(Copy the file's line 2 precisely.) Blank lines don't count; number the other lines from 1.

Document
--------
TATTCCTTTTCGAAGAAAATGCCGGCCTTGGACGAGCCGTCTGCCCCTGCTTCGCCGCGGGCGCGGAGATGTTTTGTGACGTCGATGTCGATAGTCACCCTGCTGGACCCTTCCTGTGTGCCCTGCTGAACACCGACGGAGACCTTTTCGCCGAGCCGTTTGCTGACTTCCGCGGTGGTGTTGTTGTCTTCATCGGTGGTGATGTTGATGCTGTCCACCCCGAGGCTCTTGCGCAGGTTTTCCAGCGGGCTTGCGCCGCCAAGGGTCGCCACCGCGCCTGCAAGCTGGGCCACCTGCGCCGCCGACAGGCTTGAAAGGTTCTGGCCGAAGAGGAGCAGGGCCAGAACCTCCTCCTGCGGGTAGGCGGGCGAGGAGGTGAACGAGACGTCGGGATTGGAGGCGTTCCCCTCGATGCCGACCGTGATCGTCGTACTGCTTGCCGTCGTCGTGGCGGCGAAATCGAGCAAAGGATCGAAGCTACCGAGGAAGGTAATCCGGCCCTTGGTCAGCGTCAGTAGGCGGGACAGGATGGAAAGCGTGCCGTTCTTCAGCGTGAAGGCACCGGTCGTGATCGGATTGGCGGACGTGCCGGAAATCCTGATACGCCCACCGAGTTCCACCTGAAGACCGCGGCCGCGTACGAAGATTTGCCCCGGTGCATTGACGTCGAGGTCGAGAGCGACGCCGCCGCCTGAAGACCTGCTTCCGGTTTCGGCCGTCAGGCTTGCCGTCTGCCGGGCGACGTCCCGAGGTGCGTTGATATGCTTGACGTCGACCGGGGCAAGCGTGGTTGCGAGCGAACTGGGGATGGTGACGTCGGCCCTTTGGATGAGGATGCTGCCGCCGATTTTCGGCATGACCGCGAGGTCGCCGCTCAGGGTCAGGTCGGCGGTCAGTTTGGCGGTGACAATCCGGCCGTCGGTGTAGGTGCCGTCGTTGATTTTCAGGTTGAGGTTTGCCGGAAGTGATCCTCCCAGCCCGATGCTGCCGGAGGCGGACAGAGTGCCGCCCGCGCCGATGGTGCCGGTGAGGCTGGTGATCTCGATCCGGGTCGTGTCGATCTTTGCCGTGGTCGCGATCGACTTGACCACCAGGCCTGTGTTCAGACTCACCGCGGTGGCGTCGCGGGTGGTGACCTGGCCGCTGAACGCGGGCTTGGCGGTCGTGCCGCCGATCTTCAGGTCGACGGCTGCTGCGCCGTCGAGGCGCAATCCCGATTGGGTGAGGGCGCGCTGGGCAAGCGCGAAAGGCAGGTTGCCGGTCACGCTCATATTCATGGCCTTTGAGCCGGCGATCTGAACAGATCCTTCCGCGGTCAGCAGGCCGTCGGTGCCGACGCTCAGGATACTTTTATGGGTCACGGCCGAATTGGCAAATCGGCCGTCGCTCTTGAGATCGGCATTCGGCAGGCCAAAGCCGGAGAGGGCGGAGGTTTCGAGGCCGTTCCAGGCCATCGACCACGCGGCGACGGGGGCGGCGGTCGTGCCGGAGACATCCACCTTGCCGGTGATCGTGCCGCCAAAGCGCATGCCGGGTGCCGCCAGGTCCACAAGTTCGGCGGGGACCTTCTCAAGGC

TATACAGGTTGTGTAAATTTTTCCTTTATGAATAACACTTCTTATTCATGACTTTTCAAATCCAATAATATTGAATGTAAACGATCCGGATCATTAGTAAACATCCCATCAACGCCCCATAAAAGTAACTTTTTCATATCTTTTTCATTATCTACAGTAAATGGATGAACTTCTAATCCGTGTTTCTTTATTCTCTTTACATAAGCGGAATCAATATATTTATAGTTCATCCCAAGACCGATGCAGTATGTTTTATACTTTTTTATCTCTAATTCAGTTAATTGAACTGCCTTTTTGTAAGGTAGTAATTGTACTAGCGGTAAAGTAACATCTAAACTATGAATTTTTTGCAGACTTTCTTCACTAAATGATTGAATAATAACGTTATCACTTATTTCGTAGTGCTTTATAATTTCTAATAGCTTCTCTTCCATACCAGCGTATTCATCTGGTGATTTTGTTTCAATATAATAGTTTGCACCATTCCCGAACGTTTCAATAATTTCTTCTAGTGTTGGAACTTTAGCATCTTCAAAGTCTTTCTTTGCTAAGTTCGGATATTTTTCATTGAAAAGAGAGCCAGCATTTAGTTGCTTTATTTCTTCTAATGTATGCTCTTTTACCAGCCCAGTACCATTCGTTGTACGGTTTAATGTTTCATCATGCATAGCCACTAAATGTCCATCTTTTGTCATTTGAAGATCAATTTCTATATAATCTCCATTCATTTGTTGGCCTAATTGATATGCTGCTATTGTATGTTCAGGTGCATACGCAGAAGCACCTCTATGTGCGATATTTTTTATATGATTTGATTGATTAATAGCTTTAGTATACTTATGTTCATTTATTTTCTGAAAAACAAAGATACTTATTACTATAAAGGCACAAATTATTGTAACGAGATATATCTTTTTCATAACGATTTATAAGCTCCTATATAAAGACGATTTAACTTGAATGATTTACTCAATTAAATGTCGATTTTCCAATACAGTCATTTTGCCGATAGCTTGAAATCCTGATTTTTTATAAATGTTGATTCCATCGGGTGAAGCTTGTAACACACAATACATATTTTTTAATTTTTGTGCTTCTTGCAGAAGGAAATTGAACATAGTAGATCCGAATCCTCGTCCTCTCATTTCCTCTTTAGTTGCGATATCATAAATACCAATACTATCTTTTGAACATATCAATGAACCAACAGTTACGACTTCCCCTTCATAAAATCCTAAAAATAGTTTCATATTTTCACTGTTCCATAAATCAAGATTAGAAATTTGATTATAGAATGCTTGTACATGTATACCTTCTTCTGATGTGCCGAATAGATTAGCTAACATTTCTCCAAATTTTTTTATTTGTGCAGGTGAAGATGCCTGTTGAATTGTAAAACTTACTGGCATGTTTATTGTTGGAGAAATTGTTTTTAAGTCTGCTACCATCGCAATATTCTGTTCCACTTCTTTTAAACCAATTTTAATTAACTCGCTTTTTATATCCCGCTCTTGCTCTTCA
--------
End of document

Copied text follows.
TATACAGGTTGTGTAAATTTTTCCTTTATGAATAACACTTCTTATTCATGACTTTTCAAATCCAATAATATTGAATGTAAACGATCCGGATCATTAGTAAACATCCCATCAACGCCCCATAAAAGTAACTTTTTCATATCTTTTTCATTATCTACAGTAAATGGATGAACTTCTAATCCGTGTTTCTTTATTCTCTTTACATAAGCGGAATCAATATATTTATAGTTCATCCCAAGACCGATGCAGTATGTTTTATACTTTTTTATCTCTAATTCAGTTAATTGAACTGCCTTTTTGTAAGGTAGTAATTGTACTAGCGGTAAAGTAACATCTAAACTATGAATTTTTTGCAGACTTTCTTCACTAAATGATTGAATAATAACGTTATCACTTATTTCGTAGTGCTTTATAATTTCTAATAGCTTCTCTTCCATACCAGCGTATTCATCTGGTGATTTTGTTTCAATATAATAGTTTGCACCATTCCCGAACGTTTCAATAATTTCTTCTAGTGTTGGAACTTTAGCATCTTCAAAGTCTTTCTTTGCTAAGTTCGGATATTTTTCATTGAAAAGAGAGCCAGCATTTAGTTGCTTTATTTCTTCTAATGTATGCTCTTTTACCAGCCCAGTACCATTCGTTGTACGGTTTAATGTTTCATCATGCATAGCCACTAAATGTCCATCTTTTGTCATTTGAAGATCAATTTCTATATAATCTCCATTCATTTGTTGGCCTAATTGATATGCTGCTATTGTATGTTCAGGTGCATACGCAGAAGCACCTCTATGTGCGATATTTTTTATATGATTTGATTGATTAATAGCTTTAGTATACTTATGTTCATTTATTTTCTGAAAAACAAAGATACTTATTACTATAAAGGCACAAATTATTGTAACGAGATATATCTTTTTCATAACGATTTATAAGCTCCTATATAAAGACGATTTAACTTGAATGATTTACTCAATTAAATGTCGATTTTCCAATACAGTCATTTTGCCGATAGCTTGAAATCCTGATTTTTTATAAATGTTGATTCCATCGGGTGAAGCTTGTAACACACAATACATATTTTTTAATTTTTGTGCTTCTTGCAGAAGGAAATTGAACATAGTAGATCCGAATCCTCGTCCTCTCATTTCCTCTTTAGTTGCGATATCATAAATACCAATACTATCTTTTGAACATATCAATGAACCAACAGTTACGACTTCCCCTTCATAAAATCCTAAAAATAGTTTCATATTTTCACTGTTCCATAAATCAAGATTAGAAATTTGATTATAGAATGCTTGTACATGTATACCTTCTTCTGATGTGCCGAATAGATTAGCTAACATTTCTCCAAATTTTTTTATTTGTGCAGGTGAAGATGCCTGTTGAATTGTAAAACTTACTGGCATGTTTATTGTTGGAGAAATTGTTTTTAAGTCTGCTACCATCGCAATATTCTGTTCCACTTCTTTTAAACCAATTTTAATTAACTCGCTTTTTATATCCCGCTCTTGCTCTTCA